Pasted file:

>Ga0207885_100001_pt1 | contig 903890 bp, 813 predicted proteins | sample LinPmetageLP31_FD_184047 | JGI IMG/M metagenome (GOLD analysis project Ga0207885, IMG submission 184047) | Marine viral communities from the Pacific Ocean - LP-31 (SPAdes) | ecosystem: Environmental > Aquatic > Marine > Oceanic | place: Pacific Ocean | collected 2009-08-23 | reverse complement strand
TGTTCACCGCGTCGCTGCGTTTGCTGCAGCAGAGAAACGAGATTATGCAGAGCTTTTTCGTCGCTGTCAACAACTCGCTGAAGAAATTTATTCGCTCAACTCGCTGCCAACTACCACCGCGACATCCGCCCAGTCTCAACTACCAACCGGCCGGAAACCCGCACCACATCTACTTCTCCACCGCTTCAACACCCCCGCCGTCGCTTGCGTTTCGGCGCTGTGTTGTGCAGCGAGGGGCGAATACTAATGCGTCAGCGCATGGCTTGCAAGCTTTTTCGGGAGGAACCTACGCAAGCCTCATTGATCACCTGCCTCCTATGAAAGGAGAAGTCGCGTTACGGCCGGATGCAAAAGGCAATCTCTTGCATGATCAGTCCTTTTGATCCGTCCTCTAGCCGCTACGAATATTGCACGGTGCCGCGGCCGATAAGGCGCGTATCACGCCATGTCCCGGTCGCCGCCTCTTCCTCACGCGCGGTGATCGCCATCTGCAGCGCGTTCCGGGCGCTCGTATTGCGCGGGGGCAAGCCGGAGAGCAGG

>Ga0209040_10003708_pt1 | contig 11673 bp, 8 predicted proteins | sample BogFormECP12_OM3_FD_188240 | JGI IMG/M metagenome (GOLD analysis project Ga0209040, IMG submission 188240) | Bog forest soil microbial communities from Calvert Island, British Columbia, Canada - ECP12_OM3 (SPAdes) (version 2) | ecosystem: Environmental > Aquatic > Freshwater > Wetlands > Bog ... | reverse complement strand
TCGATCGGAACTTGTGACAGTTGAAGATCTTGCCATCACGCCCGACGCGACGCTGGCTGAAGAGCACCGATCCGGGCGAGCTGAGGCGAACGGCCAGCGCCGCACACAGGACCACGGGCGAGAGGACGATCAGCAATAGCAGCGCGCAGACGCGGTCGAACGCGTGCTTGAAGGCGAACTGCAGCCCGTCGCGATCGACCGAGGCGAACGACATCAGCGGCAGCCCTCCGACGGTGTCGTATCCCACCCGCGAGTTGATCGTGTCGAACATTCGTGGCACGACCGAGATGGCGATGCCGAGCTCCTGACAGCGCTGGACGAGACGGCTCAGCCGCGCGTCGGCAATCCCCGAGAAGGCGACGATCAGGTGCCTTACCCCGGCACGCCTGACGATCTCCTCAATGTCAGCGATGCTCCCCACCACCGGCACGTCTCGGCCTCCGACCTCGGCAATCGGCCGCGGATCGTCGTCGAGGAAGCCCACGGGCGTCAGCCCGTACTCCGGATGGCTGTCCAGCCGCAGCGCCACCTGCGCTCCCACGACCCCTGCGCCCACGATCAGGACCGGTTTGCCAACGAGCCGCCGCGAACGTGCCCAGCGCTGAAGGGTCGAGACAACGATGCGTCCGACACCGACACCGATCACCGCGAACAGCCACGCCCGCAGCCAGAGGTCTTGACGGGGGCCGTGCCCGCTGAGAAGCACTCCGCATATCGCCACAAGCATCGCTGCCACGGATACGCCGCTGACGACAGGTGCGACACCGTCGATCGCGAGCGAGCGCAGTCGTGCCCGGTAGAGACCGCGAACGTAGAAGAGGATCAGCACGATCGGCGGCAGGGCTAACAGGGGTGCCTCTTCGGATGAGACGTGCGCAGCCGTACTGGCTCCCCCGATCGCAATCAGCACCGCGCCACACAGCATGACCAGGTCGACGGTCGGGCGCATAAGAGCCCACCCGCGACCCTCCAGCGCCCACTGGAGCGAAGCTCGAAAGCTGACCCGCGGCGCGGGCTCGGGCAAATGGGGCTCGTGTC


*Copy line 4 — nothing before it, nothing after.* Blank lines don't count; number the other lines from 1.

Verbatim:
TCGATCGGAACTTGTGACAGTTGAAGATCTTGCCATCACGCCCGACGCGACGCTGGCTGAAGAGCACCGATCCGGGCGAGCTGAGGCGAACGGCCAGCGCCGCACACAGGACCACGGGCGAGAGGACGATCAGCAATAGCAGCGCGCAGACGCGGTCGAACGCGTGCTTGAAGGCGAACTGCAGCCCGTCGCGATCGACCGAGGCGAACGACATCAGCGGCAGCCCTCCGACGGTGTCGTATCCCACCCGCGAGTTGATCGTGTCGAACATTCGTGGCACGACCGAGATGGCGATGCCGAGCTCCTGACAGCGCTGGACGAGACGGCTCAGCCGCGCGTCGGCAATCCCCGAGAAGGCGACGATCAGGTGCCTTACCCCGGCACGCCTGACGATCTCCTCAATGTCAGCGATGCTCCCCACCACCGGCACGTCTCGGCCTCCGACCTCGGCAATCGGCCGCGGATCGTCGTCGAGGAAGCCCACGGGCGTCAGCCCGTACTCCGGATGGCTGTCCAGCCGCAGCGCCACCTGCGCTCCCACGACCCCTGCGCCCACGATCAGGACCGGTTTGCCAACGAGCCGCCGCGAACGTGCCCAGCGCTGAAGGGTCGAGACAACGATGCGTCCGACACCGACACCGATCACCGCGAACAGCCACGCCCGCAGCCAGAGGTCTTGACGGGGGCCGTGCCCGCTGAGAAGCACTCCGCATATCGCCACAAGCATCGCTGCCACGGATACGCCGCTGACGACAGGTGCGACACCGTCGATCGCGAGCGAGCGCAGTCGTGCCCGGTAGAGACCGCGAACGTAGAAGAGGATCAGCACGATCGGCGGCAGGGCTAACAGGGGTGCCTCTTCGGATGAGACGTGCGCAGCCGTACTGGCTCCCCCGATCGCAATCAGCACCGCGCCACACAGCATGACCAGGTCGACGGTCGGGCGCATAAGAGCCCACCCGCGACCCTCCAGCGCCCACTGGAGCGAAGCTCGAAAGCTGACCCGCGGCGCGGGCTCGGGCAAATGGGGCTCGTGTC